Waldringfield - 30 July

Mon 31 Jul 2006 11:48

Our voyage home to Waldringfield from Cornwall was going so well that we had time to stop in Ramsgate for a few hours to get some sleep.  We also had some great fish and chips (the first for a long time!)
We slipped our lines at 4.00am on Saturday to ensure we were on the Deben bar for high water and after a rather windless, motoring, start, we eventually put the sails up and enjoyed a light south-westerley wind across the Thames Estuary.  There was a lot of commercial traffic so we were busy with the hand-bearing compass.  Keoma was swooshed along in the tide, which we were still getting used to again.
When we came past the Sunk Lightship the water was starting to change colour, with large brown patches appearing in the green water.  Alice said "the water's a funny colour" and at one point she asked whether we were about to hit a sandbank when we went through a very dark patch.
The Sunk Lightship (don't ask what is happening to the Genoa - it must be Juliet's watch!)
Within an hour we were in full-blown brown East Coast water.  We were trying to slow the boat down as we were going to arrive at the Deben far too early.  True to form, Keoma was getting us to our destination ahead of schedule.  In the end we took all the sails down apart from a tiny handkerchief of genoa, which enabled us to get the speed down to around 3 knots.
We dressed Keoma overall and put up our battle flags from the ARC and Antigua Week, as well as our courtesy flags.  There were several fleets of dinghies racing on the bar, which was a wonderful sight.  Once they had rounded their leeward mark we could get through to the Haven Buoy and there we were met by a host of yachts all dressed overall, including Persephone, Juliet's parents' Stella and the boat she learnt to sail on over 30 years ago!
Persephone passing the Deben Bar
There was Cutler, with Charlie's parents on board, Quickstep, Saponetta, Barcarole, Hannah and Limelight.  Once we were inside the river the Seamark Nunn rib, another rib with Nick Deacon (who came with us on the ARC) and finally we saw Jon & Mel Penn plus children in their Dabber. 
When we came through Felixstowe Ferry we had a blast from the FFSC claxon.  Juliet's brother, sister and brother-in-law, together with our new nephew (aged 6 months) were waving from the beach (they later came around to Waldringfield by car).  Juliet was nearly caught out by the fearsome tide and narrowly missed running over a mooring buoy.  Alice loved the sight of the multicoloured beach huts lining the beach at Felixstowe.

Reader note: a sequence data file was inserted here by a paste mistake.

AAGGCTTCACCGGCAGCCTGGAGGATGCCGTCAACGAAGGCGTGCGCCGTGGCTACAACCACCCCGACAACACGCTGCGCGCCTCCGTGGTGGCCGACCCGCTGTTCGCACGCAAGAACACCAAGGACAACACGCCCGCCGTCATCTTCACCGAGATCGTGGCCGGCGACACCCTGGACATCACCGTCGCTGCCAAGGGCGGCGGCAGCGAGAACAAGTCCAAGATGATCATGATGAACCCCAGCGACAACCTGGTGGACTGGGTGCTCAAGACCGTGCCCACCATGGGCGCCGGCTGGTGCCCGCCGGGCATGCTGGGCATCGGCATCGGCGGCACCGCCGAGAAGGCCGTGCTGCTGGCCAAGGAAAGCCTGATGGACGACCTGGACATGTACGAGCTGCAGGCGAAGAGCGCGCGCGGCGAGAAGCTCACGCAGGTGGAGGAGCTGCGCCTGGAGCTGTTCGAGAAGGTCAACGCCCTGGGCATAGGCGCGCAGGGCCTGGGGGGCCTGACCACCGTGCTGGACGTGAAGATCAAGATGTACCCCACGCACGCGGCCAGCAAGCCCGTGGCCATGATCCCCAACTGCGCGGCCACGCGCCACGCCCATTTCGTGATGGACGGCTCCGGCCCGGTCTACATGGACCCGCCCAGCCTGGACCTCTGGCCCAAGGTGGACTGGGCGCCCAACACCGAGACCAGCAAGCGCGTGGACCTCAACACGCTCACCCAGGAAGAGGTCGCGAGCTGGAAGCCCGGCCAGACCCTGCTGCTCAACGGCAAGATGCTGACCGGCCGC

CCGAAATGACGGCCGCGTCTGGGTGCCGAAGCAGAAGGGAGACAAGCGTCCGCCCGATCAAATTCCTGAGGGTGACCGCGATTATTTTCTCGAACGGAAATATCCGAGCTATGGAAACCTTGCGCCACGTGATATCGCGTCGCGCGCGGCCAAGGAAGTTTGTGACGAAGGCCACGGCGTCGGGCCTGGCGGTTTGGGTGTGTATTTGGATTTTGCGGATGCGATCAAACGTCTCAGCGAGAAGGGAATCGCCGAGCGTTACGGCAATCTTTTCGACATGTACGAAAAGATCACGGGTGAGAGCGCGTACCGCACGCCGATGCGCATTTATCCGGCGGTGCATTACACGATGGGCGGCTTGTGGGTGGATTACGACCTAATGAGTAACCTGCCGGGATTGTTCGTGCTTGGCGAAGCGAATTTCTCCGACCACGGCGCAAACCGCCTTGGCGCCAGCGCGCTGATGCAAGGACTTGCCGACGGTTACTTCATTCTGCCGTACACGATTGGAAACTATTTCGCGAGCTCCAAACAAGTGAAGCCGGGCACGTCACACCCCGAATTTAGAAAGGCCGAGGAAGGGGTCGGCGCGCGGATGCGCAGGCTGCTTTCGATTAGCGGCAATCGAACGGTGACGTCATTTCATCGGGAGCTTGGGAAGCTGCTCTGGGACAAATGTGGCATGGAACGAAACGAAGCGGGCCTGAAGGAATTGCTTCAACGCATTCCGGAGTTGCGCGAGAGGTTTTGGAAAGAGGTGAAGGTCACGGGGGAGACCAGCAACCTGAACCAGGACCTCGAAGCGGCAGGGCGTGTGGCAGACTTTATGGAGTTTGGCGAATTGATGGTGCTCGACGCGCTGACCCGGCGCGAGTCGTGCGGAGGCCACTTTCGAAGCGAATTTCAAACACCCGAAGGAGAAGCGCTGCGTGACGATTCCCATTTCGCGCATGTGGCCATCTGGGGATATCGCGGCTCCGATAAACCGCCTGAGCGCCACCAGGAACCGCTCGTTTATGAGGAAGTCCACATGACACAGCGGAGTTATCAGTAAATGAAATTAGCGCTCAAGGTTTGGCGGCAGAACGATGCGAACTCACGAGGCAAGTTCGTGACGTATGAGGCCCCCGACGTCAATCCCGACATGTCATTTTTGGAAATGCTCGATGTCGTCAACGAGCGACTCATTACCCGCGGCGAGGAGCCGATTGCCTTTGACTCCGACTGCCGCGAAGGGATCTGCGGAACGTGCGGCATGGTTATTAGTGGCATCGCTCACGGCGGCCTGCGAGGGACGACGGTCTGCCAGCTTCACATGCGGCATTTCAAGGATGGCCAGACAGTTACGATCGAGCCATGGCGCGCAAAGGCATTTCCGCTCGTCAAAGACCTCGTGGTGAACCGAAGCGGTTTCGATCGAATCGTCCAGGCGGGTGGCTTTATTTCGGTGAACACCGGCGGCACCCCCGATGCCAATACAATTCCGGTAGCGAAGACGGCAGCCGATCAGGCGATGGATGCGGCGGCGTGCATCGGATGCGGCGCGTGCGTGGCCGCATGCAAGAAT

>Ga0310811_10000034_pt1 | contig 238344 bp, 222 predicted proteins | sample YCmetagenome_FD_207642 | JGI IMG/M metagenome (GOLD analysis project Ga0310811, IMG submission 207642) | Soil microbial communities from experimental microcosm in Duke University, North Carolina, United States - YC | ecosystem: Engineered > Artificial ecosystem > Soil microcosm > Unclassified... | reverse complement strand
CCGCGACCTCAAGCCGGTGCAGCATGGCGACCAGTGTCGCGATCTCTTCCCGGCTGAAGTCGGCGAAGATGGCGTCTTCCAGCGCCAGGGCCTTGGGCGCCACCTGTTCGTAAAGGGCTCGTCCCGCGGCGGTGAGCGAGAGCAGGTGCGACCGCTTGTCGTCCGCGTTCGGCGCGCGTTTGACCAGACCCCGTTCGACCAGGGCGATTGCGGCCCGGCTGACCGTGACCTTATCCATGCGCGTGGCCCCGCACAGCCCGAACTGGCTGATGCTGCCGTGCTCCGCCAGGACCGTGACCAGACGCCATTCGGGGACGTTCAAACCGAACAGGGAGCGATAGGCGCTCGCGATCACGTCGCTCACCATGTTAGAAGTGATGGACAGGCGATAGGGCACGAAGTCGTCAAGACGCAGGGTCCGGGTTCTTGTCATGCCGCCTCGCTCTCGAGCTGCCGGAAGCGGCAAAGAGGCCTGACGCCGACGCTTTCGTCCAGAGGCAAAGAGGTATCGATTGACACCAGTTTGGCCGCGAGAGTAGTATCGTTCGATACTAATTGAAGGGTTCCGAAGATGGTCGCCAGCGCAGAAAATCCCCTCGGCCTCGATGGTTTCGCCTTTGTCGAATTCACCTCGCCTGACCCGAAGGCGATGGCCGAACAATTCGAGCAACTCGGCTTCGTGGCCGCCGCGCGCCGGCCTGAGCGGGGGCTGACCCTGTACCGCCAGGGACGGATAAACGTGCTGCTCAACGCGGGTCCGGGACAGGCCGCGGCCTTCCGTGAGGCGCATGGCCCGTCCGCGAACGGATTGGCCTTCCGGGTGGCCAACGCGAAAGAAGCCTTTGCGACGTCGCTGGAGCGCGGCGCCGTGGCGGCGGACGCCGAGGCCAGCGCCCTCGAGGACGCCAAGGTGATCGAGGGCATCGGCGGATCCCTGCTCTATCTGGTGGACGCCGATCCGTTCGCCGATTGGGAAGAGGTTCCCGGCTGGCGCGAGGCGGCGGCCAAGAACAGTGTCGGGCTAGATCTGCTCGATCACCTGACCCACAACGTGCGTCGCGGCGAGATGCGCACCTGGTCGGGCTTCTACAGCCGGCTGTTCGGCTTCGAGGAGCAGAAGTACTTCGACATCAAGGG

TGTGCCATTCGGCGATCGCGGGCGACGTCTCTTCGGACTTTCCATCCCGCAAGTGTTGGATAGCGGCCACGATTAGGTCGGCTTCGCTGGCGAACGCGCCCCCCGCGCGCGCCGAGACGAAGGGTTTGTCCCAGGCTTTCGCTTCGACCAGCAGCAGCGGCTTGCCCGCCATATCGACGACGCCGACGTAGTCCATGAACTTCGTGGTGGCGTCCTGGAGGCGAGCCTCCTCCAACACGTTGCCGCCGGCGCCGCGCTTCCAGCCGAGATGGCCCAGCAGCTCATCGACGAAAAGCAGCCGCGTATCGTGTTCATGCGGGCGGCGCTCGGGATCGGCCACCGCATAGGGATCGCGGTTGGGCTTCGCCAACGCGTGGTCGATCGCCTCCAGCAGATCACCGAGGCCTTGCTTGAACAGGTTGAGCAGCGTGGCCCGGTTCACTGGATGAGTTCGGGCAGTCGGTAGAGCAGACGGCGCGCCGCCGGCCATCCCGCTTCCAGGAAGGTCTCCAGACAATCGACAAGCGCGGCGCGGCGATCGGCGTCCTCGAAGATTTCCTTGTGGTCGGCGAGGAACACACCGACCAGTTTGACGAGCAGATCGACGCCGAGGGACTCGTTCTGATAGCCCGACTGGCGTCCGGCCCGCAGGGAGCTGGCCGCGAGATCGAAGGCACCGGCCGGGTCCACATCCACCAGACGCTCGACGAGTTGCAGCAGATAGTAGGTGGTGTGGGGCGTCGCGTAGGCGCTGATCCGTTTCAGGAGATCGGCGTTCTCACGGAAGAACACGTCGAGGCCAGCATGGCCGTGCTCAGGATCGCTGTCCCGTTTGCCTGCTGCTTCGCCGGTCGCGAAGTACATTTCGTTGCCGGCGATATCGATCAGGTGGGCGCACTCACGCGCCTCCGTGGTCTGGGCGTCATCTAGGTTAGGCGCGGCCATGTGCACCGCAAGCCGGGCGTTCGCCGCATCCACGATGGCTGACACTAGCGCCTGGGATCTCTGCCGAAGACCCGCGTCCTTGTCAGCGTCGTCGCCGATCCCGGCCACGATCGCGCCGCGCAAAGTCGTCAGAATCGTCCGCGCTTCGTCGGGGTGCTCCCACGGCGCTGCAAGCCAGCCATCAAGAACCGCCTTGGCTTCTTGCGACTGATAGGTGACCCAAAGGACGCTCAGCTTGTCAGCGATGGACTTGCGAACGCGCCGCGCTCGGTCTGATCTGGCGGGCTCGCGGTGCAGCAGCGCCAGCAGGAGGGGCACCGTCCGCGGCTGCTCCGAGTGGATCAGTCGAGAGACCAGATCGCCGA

At Ramsholt the Dabber's outboard ran out of fuel and had to be towed - the first and last time the Dabber will ever plane!
The Penn Dabber coming through the Ramshold Moorings at high speed (hope they are observing the 8 knot speed limit)
As we passed Waldringfield Sailing Club we had a tannoy announcement of "welcome home" and lots of people waving from the club.
WSC at high water
It was a wonderful spectacle and we were overwhelmed by the reception we received.  There were some new friends present as well as the old ones - Tim, Penny and Anna from Tamarisk (who we met on the ARC and who live in Chelmondiston) came to WSC by car as Tamarisk is out of the water for a refit.  We counted 61 people on Keoma later in the afternoon and had so many people saying welcome home and that it was good to see us, not to mention numerous offers of help. It was the best homecoming we could possibly have imagined.  The year away has been fantastic but we are glad to be home.  After over a year abroad we are ready to stop travelling and settle down, and the welcome we received reinforced that feeling, even though we now have to face the realities of money, jobs, buying a house and everything else.  Alice and Pip are very keen to start real school again, which must be a good thing.  Hopefully there are not too many gaps in their knowledge after a year of home education.  We will certainly be happy to hand over the role of teacher, which has been one of the biggest challenges of the year.
We are currently tied up on a mooring and have been enjoying swinging with the changing tides.  We are reminded how beautiful the Deben is, with perfect birdsong and mud that has a slight smell of mussells.  This evening the light on the river was soft and golden but very clear and the water was flat as a mirror.  We are so appreciating having long evenings again, after the 6.30 sundowns of the Caribbean.  Seamark Nunn have leant us a superb rib and we had a glorious trip down to the Ramsholt Arms this evening.  We forgot to take any money but they said we could post them a cheque and didn't even take our details down!  (Good thing they don't know we are unemployed).
Keoma's next and last journey with us will be down to the South Coast where she will be tidied up and put up for sale.  We are planning to take her there in a week's time.